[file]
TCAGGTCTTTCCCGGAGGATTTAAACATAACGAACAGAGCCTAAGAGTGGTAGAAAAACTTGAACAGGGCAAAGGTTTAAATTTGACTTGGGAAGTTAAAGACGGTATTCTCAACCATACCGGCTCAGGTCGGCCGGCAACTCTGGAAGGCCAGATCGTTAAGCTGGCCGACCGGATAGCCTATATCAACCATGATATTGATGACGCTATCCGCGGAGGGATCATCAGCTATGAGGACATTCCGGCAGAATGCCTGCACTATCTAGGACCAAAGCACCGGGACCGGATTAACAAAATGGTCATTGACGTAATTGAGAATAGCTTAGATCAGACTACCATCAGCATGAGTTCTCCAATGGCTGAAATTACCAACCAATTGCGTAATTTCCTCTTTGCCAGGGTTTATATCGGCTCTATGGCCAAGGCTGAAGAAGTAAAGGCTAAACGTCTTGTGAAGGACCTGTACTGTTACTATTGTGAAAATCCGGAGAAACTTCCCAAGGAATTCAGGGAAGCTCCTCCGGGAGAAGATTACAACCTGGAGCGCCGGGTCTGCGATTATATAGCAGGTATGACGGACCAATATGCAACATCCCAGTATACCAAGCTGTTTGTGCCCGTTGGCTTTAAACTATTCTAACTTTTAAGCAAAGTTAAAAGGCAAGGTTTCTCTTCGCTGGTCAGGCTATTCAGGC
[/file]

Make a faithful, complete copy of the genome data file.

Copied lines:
TCAGGTCTTTCCCGGAGGATTTAAACATAACGAACAGAGCCTAAGAGTGGTAGAAAAACTTGAACAGGGCAAAGGTTTAAATTTGACTTGGGAAGTTAAAGACGGTATTCTCAACCATACCGGCTCAGGTCGGCCGGCAACTCTGGAAGGCCAGATCGTTAAGCTGGCCGACCGGATAGCCTATATCAACCATGATATTGATGACGCTATCCGCGGAGGGATCATCAGCTATGAGGACATTCCGGCAGAATGCCTGCACTATCTAGGACCAAAGCACCGGGACCGGATTAACAAAATGGTCATTGACGTAATTGAGAATAGCTTAGATCAGACTACCATCAGCATGAGTTCTCCAATGGCTGAAATTACCAACCAATTGCGTAATTTCCTCTTTGCCAGGGTTTATATCGGCTCTATGGCCAAGGCTGAAGAAGTAAAGGCTAAACGTCTTGTGAAGGACCTGTACTGTTACTATTGTGAAAATCCGGAGAAACTTCCCAAGGAATTCAGGGAAGCTCCTCCGGGAGAAGATTACAACCTGGAGCGCCGGGTCTGCGATTATATAGCAGGTATGACGGACCAATATGCAACATCCCAGTATACCAAGCTGTTTGTGCCCGTTGGCTTTAAACTATTCTAACTTTTAAGCAAAGTTAAAAGGCAAGGTTTCTCTTCGCTGGTCAGGCTATTCAGGC